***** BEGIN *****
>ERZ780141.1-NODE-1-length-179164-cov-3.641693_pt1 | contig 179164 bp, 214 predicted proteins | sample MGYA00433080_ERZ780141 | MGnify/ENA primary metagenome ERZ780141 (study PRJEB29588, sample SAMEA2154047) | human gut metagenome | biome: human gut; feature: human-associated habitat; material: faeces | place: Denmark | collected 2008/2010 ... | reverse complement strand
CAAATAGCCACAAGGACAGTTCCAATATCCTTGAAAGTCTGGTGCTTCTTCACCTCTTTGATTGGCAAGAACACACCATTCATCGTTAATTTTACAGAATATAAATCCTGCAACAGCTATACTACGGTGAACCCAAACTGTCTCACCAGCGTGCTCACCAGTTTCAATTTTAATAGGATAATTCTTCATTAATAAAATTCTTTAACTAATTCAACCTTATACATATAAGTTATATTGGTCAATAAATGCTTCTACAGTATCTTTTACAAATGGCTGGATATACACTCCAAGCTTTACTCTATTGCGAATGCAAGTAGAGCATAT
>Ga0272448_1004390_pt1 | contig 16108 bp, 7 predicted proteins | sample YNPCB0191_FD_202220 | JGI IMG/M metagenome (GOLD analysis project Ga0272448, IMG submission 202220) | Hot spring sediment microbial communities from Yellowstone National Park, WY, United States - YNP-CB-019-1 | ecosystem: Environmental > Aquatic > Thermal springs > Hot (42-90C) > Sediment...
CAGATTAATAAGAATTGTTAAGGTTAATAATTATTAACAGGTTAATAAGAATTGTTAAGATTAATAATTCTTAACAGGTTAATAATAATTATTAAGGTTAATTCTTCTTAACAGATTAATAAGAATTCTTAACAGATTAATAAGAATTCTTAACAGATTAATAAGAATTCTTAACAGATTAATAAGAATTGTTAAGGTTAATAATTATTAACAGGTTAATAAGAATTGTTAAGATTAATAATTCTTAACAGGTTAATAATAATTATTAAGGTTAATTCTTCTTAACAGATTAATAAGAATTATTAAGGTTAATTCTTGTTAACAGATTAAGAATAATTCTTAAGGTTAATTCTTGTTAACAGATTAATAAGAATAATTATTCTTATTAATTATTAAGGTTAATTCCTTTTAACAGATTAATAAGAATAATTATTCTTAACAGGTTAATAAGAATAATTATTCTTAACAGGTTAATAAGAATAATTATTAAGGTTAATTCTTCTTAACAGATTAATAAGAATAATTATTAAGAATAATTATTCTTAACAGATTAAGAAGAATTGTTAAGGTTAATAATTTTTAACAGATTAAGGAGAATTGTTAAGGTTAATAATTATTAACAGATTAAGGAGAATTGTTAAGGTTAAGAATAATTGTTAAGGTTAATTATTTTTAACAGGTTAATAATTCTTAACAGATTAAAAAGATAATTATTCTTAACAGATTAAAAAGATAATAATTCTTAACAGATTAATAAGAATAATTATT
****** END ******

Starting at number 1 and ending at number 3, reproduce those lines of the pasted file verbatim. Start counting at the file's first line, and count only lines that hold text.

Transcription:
>ERZ780141.1-NODE-1-length-179164-cov-3.641693_pt1 | contig 179164 bp, 214 predicted proteins | sample MGYA00433080_ERZ780141 | MGnify/ENA primary metagenome ERZ780141 (study PRJEB29588, sample SAMEA2154047) | human gut metagenome | biome: human gut; feature: human-associated habitat; material: faeces | place: Denmark | collected 2008/2010 ... | reverse complement strand
CAAATAGCCACAAGGACAGTTCCAATATCCTTGAAAGTCTGGTGCTTCTTCACCTCTTTGATTGGCAAGAACACACCATTCATCGTTAATTTTACAGAATATAAATCCTGCAACAGCTATACTACGGTGAACCCAAACTGTCTCACCAGCGTGCTCACCAGTTTCAATTTTAATAGGATAATTCTTCATTAATAAAATTCTTTAACTAATTCAACCTTATACATATAAGTTATATTGGTCAATAAATGCTTCTACAGTATCTTTTACAAATGGCTGGATATACACTCCAAGCTTTACTCTATTGCGAATGCAAGTAGAGCATAT
>Ga0272448_1004390_pt1 | contig 16108 bp, 7 predicted proteins | sample YNPCB0191_FD_202220 | JGI IMG/M metagenome (GOLD analysis project Ga0272448, IMG submission 202220) | Hot spring sediment microbial communities from Yellowstone National Park, WY, United States - YNP-CB-019-1 | ecosystem: Environmental > Aquatic > Thermal springs > Hot (42-90C) > Sediment...